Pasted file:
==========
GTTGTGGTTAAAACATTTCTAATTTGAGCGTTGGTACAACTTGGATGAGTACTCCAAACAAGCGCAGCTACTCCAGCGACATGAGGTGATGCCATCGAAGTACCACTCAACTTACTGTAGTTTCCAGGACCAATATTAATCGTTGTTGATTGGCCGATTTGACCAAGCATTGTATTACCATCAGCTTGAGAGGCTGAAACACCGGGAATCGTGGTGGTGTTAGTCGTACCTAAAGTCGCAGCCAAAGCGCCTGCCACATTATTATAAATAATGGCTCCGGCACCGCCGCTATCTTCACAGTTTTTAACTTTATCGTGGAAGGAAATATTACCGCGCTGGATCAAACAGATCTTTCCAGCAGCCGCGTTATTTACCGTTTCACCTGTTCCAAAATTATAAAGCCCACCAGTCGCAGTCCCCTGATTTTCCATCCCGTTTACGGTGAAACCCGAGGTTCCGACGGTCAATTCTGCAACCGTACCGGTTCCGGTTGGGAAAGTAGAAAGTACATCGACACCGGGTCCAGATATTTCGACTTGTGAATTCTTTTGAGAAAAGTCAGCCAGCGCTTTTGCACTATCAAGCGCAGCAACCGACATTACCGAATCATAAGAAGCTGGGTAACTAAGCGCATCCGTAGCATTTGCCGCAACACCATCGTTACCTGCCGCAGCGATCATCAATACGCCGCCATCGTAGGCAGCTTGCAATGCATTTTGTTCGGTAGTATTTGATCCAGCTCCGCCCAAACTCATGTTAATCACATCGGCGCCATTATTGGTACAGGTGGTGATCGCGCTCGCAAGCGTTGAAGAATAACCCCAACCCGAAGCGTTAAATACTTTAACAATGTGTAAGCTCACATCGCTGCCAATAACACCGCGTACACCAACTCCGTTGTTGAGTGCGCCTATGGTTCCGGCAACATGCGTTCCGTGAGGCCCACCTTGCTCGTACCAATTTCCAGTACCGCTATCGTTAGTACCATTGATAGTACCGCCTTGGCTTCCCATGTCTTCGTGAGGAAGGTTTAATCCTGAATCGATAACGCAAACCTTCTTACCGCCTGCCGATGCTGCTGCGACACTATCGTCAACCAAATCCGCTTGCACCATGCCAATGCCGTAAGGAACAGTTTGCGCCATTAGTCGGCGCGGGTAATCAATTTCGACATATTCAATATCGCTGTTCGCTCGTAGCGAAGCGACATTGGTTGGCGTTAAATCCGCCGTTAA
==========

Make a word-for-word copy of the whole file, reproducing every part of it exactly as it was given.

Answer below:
GTTGTGGTTAAAACATTTCTAATTTGAGCGTTGGTACAACTTGGATGAGTACTCCAAACAAGCGCAGCTACTCCAGCGACATGAGGTGATGCCATCGAAGTACCACTCAACTTACTGTAGTTTCCAGGACCAATATTAATCGTTGTTGATTGGCCGATTTGACCAAGCATTGTATTACCATCAGCTTGAGAGGCTGAAACACCGGGAATCGTGGTGGTGTTAGTCGTACCTAAAGTCGCAGCCAAAGCGCCTGCCACATTATTATAAATAATGGCTCCGGCACCGCCGCTATCTTCACAGTTTTTAACTTTATCGTGGAAGGAAATATTACCGCGCTGGATCAAACAGATCTTTCCAGCAGCCGCGTTATTTACCGTTTCACCTGTTCCAAAATTATAAAGCCCACCAGTCGCAGTCCCCTGATTTTCCATCCCGTTTACGGTGAAACCCGAGGTTCCGACGGTCAATTCTGCAACCGTACCGGTTCCGGTTGGGAAAGTAGAAAGTACATCGACACCGGGTCCAGATATTTCGACTTGTGAATTCTTTTGAGAAAAGTCAGCCAGCGCTTTTGCACTATCAAGCGCAGCAACCGACATTACCGAATCATAAGAAGCTGGGTAACTAAGCGCATCCGTAGCATTTGCCGCAACACCATCGTTACCTGCCGCAGCGATCATCAATACGCCGCCATCGTAGGCAGCTTGCAATGCATTTTGTTCGGTAGTATTTGATCCAGCTCCGCCCAAACTCATGTTAATCACATCGGCGCCATTATTGGTACAGGTGGTGATCGCGCTCGCAAGCGTTGAAGAATAACCCCAACCCGAAGCGTTAAATACTTTAACAATGTGTAAGCTCACATCGCTGCCAATAACACCGCGTACACCAACTCCGTTGTTGAGTGCGCCTATGGTTCCGGCAACATGCGTTCCGTGAGGCCCACCTTGCTCGTACCAATTTCCAGTACCGCTATCGTTAGTACCATTGATAGTACCGCCTTGGCTTCCCATGTCTTCGTGAGGAAGGTTTAATCCTGAATCGATAACGCAAACCTTCTTACCGCCTGCCGATGCTGCTGCGACACTATCGTCAACCAAATCCGCTTGCACCATGCCAATGCCGTAAGGAACAGTTTGCGCCATTAGTCGGCGCGGGTAATCAATTTCGACATATTCAATATCGCTGTTCGCTCGTAGCGAAGCGACATTGGTTGGCGTTAAATCCGCCGTTAA